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Monday, July 14, 2008

Twitter as the New Literature

My good friend, confidante and cutting edge writer, Jay Bushman has published a book entitled The Good Captain - and here's the thing, this fascinating sci-fi tale was written entirely in brief Twitter installments. The Wave-inatrix has evolved, over the past decade, from a person who clung to old literature and poetry to someone who welcomes new ideas and new venues with open arms. Humans are always evolving. Else stories would still be told before a monarch upon pain of death. There are so many ways to tell a story and these bite-sized missives by Jay have an overall impact of telling a well-wrought, gripping story. Here, for example, is the opening of The Good Captain:

In the year 2143, Tyler Monroe Lockham captained a small entrepreneurial trading ship, the Skipstone.

Captain Lockham was a Shareholder, Third Class, in the Namerican Branch of the Mercantile Empire of Greater Earth.

The Skipstone had completed a voyage among the worlds at the edge of his Empire's reach. Now he was on his way home with valuable cargo.

At the outskirts of the solar system, in the darkness between the Kuiper Belt and Neptune, he stopped to replenish his supplies.

It's really a fun read, Wavers, and such an interesting way to write. If you are interested in watching the story unfold, you can get a paperback version, online archive or Amazon Kindle E-book.

P.S. The Wave-inatrix would really like a Kindle for Christmas. Just a hint. Now get back to work!

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1 comment:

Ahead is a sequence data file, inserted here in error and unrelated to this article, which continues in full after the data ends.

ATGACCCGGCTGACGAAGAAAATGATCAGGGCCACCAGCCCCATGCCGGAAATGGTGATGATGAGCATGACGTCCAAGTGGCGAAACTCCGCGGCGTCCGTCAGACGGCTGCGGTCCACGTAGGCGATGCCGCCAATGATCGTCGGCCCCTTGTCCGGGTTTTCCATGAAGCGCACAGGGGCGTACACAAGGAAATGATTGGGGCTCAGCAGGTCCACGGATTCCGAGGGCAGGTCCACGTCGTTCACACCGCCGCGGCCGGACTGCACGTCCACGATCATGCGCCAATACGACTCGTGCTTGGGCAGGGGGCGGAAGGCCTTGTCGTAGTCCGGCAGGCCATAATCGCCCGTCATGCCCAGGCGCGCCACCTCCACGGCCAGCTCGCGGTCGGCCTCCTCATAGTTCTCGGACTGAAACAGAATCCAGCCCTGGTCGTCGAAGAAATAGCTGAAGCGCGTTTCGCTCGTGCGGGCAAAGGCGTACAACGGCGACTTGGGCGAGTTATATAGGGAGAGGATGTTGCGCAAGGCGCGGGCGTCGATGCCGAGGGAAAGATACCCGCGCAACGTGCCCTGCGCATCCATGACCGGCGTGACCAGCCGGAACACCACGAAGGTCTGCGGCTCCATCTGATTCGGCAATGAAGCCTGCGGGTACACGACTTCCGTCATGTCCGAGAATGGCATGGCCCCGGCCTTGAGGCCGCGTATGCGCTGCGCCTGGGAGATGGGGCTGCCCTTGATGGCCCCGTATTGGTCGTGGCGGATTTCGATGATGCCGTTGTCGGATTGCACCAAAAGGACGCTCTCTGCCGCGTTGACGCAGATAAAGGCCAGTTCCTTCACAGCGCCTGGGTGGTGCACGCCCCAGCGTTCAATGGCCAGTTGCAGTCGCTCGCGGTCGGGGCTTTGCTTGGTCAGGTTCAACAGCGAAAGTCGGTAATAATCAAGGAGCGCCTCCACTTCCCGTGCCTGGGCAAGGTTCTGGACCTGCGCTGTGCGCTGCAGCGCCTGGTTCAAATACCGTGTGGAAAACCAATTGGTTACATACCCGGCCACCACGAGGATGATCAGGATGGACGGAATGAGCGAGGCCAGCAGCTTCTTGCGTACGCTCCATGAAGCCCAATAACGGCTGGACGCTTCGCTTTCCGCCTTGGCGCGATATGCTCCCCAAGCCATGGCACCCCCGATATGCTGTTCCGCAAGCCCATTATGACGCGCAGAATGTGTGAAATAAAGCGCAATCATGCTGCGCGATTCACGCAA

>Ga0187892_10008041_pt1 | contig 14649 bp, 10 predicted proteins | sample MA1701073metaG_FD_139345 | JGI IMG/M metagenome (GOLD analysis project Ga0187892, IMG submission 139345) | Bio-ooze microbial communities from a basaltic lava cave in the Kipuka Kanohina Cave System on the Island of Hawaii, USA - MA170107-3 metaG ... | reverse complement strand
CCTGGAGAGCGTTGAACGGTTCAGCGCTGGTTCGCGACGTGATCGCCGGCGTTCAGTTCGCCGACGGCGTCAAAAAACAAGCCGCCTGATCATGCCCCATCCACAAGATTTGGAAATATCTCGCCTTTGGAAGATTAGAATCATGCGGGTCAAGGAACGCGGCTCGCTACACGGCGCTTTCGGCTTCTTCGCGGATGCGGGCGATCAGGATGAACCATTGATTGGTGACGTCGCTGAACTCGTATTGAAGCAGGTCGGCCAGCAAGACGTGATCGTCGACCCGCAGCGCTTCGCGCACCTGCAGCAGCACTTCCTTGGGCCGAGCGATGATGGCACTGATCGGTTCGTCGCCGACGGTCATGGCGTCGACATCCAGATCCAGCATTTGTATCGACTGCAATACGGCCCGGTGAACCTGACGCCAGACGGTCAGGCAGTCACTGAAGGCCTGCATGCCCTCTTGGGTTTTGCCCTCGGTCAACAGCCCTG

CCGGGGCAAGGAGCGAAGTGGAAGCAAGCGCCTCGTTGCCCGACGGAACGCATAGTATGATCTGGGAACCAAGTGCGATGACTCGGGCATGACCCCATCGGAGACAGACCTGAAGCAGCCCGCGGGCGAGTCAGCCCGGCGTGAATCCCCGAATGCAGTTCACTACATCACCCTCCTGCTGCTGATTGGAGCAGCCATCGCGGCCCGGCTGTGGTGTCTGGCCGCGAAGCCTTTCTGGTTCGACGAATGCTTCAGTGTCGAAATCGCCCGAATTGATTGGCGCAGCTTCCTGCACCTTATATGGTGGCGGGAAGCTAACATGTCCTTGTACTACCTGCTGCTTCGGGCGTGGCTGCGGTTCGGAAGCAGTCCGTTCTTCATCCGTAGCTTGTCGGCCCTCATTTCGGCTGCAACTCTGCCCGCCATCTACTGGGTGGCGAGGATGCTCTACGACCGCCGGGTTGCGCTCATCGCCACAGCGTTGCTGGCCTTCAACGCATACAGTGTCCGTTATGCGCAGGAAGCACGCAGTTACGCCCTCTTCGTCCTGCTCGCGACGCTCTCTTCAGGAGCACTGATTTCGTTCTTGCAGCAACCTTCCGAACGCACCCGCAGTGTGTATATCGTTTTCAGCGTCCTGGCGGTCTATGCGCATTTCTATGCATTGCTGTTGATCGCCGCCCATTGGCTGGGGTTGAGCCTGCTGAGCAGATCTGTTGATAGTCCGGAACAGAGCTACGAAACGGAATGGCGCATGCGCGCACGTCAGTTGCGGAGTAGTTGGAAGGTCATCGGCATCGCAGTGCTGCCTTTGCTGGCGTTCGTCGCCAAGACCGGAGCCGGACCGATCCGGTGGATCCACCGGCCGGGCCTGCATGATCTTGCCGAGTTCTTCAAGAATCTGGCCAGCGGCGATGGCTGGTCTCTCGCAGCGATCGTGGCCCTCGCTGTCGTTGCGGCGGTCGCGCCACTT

Willful Deceit said...

Referencing Bushman's last appearance in Wave-trix land, I see myself as both storyteller and screenwriter. It's been my argument all along that screenwriters get corrupted by studios and allow someone else to take credit for, "Story by -- " when the only credit a director should get is, "Interpreted by --"

And there are thousands of ways to tell a story, both written and visual, the question is because we've been trained as viewers and writers to adhere to the three-act structure, can we break away from the mold and be bold enough to accept new story technique?

I say yes, but at the same time we also have to be wiling to accept that these new techniques have audience limitations and a whole new set of questions: do we want to tell stories in ways that will reach the masses or are we willing to accept a smaller, core audience for our work? If we're willing to accept the latter then the internet is perfect--experimentation is perfect for that venue. If we are not willing to accept smaller viewing audiences then we betters tick to the archaic story principles (and the audiences that live there) of the past.